Ceramic wheel bearings, on the other hand, are made from silicon nitride, which can lubricate itself. They are a great investment because they definitely last longer than steel bearings. Ceramic bearings are also stiffer, keeping your wheels pointed and able to spin and accelerate faster for better performance. Not only do they lessen rolling resistance, ceramic bearings also ensure lower friction, making the battery last longer and the engine run cooler. With these bearings, the driveline also becomes more efficient.

Wheel bearing kit vs. individual wheel bearing

Those who need to replace only one bearing can save bucks by getting a unit that's sold individually. But if you need several bearings plus other parts necessary for easy installation, a wheel bearing kit is right for you. A kit may include some or all of these things: bearing protector, bearing cover, split pin, seal, lock nut, circlip, o-ring, washer, and spacer.

Repair Guides
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10 DIY Steps on Replacing your Car's Wheel Bearing

A typical wheel bearing can last for an average of 100,000 miles, but eventually the stresses of the road will cause them to wear out. And since bad bearings can lead to groaning wheels or ? in a worst case scenario ? the wheels falling off, they must be replaced immediately as soon as they show signs of wear or damage.

Difficulty level: Moderate

Tools needed:

  • Jack and jack stands
  • Hammer
  • Screwdriver
  • Mallet
  • Seal and race driver set

Step 1: With the car parked on a level surface, jack up the car and place the jack stands under the frame for support.

Step 2: Remove the wheel and the brake caliper from the wheel hub. Clean the inside of the hub and spindle with rags.

Step 3: With your screw driver, gently pry the grease cup out from the hub. You can use the mallet to help loosen the cup.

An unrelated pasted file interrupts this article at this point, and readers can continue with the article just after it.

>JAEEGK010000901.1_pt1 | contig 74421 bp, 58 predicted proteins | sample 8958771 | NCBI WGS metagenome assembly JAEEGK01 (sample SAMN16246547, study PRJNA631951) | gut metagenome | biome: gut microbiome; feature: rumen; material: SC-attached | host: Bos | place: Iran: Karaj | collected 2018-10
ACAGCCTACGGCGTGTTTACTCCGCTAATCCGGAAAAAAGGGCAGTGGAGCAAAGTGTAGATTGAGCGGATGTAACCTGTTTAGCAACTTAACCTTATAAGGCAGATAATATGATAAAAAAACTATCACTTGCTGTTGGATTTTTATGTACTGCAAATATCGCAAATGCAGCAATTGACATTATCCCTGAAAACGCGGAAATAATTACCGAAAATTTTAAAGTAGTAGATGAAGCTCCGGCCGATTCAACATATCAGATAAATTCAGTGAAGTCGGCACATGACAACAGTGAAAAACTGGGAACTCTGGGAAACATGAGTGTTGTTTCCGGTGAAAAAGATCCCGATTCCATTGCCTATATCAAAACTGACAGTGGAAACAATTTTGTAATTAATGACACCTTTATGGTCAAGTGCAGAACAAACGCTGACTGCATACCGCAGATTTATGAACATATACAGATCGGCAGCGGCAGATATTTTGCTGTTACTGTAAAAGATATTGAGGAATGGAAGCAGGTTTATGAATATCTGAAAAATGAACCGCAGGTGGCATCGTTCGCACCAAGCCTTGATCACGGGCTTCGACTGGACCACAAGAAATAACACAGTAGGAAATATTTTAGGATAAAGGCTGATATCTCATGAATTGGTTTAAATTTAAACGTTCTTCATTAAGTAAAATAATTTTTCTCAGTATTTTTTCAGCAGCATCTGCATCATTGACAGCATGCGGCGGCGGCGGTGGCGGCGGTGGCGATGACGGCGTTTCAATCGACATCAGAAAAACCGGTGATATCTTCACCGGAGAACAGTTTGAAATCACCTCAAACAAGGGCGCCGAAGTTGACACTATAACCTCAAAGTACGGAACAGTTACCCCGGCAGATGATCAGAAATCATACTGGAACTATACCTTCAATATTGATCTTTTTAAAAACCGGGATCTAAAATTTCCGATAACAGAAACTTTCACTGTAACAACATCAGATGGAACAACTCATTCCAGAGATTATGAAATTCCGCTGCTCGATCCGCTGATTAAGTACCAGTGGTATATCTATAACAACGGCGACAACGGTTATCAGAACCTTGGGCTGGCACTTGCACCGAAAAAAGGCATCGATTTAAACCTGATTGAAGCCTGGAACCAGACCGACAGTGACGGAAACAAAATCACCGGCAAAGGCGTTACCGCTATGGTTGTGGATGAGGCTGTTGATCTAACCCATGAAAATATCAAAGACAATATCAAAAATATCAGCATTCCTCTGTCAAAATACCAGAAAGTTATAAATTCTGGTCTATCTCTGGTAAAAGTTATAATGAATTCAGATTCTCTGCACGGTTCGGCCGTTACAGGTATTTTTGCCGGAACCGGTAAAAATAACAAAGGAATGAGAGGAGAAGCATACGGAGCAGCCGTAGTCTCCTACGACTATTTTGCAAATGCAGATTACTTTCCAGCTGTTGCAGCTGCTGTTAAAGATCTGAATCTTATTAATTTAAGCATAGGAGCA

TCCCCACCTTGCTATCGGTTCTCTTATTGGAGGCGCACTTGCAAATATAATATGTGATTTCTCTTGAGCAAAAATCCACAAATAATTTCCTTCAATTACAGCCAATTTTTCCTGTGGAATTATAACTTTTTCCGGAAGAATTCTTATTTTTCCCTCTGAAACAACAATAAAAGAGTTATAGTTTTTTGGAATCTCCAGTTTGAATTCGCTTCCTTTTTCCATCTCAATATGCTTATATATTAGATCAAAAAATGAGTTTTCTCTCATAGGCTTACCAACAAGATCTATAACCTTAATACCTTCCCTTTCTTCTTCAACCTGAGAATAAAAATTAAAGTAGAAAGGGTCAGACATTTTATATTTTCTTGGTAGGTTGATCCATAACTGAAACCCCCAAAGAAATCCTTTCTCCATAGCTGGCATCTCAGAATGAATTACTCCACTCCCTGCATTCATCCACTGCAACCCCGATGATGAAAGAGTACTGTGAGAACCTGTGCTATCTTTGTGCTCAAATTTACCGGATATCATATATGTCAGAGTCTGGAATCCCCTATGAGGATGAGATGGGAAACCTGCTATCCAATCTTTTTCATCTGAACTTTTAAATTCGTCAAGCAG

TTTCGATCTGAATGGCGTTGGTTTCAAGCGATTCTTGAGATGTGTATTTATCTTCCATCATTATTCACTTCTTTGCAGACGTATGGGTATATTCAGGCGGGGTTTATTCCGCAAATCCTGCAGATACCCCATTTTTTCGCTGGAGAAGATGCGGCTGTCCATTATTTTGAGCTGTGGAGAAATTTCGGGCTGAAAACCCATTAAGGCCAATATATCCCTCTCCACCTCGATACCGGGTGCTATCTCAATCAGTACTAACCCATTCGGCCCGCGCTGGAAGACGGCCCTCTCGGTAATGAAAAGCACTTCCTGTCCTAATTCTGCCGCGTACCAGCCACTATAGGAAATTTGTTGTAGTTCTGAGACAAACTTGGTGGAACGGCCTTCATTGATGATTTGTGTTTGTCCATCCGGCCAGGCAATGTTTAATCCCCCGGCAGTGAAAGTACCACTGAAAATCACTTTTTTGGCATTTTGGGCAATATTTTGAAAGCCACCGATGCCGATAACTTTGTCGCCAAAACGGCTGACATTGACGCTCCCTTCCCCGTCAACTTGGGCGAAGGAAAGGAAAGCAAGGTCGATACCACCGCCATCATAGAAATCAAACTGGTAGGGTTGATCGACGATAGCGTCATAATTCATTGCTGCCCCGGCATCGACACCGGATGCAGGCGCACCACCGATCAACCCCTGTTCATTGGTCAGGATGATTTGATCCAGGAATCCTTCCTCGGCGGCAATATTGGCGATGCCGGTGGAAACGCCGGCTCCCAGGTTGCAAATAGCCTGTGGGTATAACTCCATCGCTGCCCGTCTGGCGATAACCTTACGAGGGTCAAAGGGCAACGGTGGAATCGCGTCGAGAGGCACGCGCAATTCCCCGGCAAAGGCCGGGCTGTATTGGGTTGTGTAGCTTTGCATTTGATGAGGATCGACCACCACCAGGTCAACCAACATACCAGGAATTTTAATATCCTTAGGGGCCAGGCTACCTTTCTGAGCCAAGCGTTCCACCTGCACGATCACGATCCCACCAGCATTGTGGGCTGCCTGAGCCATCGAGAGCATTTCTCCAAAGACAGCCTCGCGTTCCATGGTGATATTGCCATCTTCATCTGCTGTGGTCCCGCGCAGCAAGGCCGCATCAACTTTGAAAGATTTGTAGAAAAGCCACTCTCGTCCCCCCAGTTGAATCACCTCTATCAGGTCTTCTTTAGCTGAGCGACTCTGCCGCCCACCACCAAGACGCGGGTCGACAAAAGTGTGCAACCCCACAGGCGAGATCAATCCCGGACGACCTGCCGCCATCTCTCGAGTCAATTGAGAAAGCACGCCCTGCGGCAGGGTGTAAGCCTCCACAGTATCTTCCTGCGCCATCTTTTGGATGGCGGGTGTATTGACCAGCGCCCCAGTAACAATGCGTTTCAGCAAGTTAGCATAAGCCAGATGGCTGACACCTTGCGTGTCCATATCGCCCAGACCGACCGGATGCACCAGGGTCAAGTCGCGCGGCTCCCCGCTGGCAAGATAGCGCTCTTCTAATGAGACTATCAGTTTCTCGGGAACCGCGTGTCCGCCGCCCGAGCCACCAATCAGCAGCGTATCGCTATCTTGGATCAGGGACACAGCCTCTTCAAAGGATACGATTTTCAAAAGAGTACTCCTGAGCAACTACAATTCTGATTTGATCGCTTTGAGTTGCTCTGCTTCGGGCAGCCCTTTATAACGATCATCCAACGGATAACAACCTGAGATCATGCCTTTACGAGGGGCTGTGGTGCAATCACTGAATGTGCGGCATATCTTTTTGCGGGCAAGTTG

Step 4: Remove the cotter pin, retaining ring and axle spindle nut. Next, grab the disc and take out the hub or rotor-hub assembly from the axle. At this point the outer wheel bearing should drop out.

Step 5: Knock the outer race out from the hub with a drift and hammer. Tap alternately on each side to prevent cracking the race. Once the outer race is removed, flip over the hub and use the same procedure to knock out the inner race, bearing and seal.

Step 6: Pack the replacement inner and outer wheel bearings. Make sure that the grease goes inside the cage and rollers.

Step 7: Using an amply-sized driver, drive in the inner race until it is seated all the way in. Put the bearing in the race, pack it in with grease, and use the driver again to seat the grease seal. Flip over the hub and repeat the process for the outer race. Make sure that all the races and seals are level.

Step 8: Fill the hub with just enough grease and place it on the spindle. Attach the wheel bearing, washer and axle nut.

Step 9: Replace the retaining ring and secure it with a new cotter pin. Replace the bearing grease cup and clean all the excess grease from outside of the hub.

Step 10: Re-install the calipers and wheel back into the hub and check for wheel play. If done correctly, the wheel should have little or no play when moved.